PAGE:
When the pattern was fitted properly, I started to cut the fabrics – velvet, cotton lining and cotton twill for interlining.IMG_0891

I stiched the back seams and basted the shoulder and side seams together.IMG_0908

IMG_0909A first version to try on.

It fit perfectly, even though the new lower neckline didnt really show due to the seam allowence.

IMG_0931I didn’t like the bust darts though, so I marked hem for shortening.

IMG_0963I toyed with the idea of skipping the dart and gather the bust instead. But decided it looked to bulky on the velvet. So I restiched the darts instead.

Then I putt in the lining, fideling a bit on the arm holes.IMG_0968The last piece to attach was the waistband, which I stiched to the lower edge.

IMG_1019I made one edge of the wasiband longer to make a cross over clouser.

Before turning the west right side out, I made sure to notch all the curved seams to make everything lay nice and flat. IMG_1018

I used a regular bath towel when iron the velvet as to not crush the pile.IMG_1017

Lastly I attached some buttons and the hooks and eyes for the clouser.IMG_1029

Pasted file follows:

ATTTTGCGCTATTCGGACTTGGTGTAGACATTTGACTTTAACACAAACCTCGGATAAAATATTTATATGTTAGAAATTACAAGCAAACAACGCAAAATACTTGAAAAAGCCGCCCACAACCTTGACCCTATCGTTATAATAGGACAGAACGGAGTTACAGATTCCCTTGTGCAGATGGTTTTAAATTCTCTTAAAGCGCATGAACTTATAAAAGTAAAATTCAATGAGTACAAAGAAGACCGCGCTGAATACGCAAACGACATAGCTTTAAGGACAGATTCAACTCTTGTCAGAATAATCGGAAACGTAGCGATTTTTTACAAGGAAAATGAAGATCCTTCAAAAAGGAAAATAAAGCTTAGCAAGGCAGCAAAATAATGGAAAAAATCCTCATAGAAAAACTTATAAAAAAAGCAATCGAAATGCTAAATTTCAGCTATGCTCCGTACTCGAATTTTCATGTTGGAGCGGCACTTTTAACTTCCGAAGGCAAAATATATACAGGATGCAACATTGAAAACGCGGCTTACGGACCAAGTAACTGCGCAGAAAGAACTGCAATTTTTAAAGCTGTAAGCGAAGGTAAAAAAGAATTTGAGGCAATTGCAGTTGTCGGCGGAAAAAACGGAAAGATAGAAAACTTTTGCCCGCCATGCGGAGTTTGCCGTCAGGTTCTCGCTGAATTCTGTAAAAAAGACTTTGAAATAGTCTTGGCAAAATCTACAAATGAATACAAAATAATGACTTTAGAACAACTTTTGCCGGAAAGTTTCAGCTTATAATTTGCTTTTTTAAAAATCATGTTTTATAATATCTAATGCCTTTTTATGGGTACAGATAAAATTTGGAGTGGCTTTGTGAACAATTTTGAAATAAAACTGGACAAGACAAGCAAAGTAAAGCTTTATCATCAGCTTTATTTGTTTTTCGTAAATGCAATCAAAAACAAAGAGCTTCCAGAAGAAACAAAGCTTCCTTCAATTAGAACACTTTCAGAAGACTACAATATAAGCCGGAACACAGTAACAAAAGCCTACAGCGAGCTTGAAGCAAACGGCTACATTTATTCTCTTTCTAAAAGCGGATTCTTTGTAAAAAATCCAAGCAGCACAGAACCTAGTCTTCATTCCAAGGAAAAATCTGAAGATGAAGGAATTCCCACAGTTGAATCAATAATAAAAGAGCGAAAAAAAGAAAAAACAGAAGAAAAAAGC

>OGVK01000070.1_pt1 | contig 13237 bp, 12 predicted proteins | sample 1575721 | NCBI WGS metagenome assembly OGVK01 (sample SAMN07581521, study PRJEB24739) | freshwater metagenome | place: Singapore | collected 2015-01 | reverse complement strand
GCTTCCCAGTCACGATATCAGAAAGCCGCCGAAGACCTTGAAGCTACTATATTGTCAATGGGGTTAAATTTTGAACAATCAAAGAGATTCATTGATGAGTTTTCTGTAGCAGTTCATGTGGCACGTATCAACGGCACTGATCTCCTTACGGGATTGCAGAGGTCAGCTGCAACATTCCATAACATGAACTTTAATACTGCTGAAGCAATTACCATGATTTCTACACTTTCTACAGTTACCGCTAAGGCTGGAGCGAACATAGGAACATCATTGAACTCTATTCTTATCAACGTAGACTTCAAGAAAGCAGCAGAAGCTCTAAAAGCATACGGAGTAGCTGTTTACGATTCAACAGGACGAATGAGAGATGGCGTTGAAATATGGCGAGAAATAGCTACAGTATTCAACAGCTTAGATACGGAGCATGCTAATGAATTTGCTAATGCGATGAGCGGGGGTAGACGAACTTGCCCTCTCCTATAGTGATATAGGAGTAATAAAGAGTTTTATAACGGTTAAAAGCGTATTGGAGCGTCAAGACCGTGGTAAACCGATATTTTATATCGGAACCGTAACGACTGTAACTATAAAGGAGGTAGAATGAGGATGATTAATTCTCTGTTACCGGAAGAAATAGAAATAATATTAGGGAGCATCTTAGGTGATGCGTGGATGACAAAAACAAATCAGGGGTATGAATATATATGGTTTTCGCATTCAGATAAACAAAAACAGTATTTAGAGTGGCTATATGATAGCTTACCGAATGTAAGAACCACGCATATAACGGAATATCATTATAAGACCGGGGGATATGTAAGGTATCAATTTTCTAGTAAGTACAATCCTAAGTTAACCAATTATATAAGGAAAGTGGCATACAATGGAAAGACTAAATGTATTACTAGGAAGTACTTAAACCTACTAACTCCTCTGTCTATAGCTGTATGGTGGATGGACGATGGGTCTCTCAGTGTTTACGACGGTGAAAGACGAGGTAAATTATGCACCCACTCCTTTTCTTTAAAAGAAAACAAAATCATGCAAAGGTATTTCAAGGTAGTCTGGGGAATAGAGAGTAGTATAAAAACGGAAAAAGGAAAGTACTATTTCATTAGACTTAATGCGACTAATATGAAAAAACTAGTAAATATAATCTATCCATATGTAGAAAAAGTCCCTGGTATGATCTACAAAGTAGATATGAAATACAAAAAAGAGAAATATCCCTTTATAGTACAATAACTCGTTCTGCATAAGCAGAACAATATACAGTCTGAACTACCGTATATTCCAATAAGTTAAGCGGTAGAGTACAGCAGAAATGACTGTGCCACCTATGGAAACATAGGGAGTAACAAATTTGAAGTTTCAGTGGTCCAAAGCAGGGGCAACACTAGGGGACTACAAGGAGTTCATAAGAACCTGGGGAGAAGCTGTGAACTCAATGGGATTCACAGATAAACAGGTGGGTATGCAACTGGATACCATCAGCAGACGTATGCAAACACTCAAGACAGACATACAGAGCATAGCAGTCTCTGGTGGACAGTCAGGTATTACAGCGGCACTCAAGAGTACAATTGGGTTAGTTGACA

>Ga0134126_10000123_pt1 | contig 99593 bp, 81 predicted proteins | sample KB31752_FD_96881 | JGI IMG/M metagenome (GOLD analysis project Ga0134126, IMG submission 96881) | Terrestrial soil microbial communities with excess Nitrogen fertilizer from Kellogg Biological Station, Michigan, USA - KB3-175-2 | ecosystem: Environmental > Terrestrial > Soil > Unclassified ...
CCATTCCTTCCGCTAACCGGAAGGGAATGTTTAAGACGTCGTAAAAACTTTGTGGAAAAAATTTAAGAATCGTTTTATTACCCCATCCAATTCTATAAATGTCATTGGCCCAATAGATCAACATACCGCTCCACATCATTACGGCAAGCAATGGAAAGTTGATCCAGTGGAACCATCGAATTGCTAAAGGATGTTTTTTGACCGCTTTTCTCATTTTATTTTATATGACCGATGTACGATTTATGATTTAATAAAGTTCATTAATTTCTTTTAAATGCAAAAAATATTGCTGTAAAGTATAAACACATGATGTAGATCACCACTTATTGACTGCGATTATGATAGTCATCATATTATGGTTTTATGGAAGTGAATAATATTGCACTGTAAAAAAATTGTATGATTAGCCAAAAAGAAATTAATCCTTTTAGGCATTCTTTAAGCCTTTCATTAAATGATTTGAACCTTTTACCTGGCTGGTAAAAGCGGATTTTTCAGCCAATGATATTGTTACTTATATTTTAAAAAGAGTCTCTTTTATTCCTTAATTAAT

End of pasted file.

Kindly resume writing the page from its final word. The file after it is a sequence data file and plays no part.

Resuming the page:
The finished piece (paired with my yellow regency gown):IMG_1171








Just the facts:

Challenge: 15, The great Outdoors.

What: a regency spencer/west

Pattern: I used Simplicity 4055 as a guide, but re-shaped it quite a bit..

Fabric: 0,4 m of brown cotton velvet and 0,4 m brown cotton for lining (both scraps left over from previous projects) and 0,4 m of cotton twill for interlining.

Notions: Thread, two buttons, 5 hooks and eyes.

How historical accurate: not much I fear – even though it is compleatly hand sewed. I havn’t found any sources on this kind of wests.

Time: about 8 hours.

Cost: Basicly free since everything was leftovers from previous projects but if I would have bought it now it would probably be about 150 Sek (22 Usd).

First worn: For photos in the middle of august.

Final thoughts: I’m not happy with the bust. It looks rediculus and I have no idea how to fix it. Perhaps gathering will be my only alternative after all.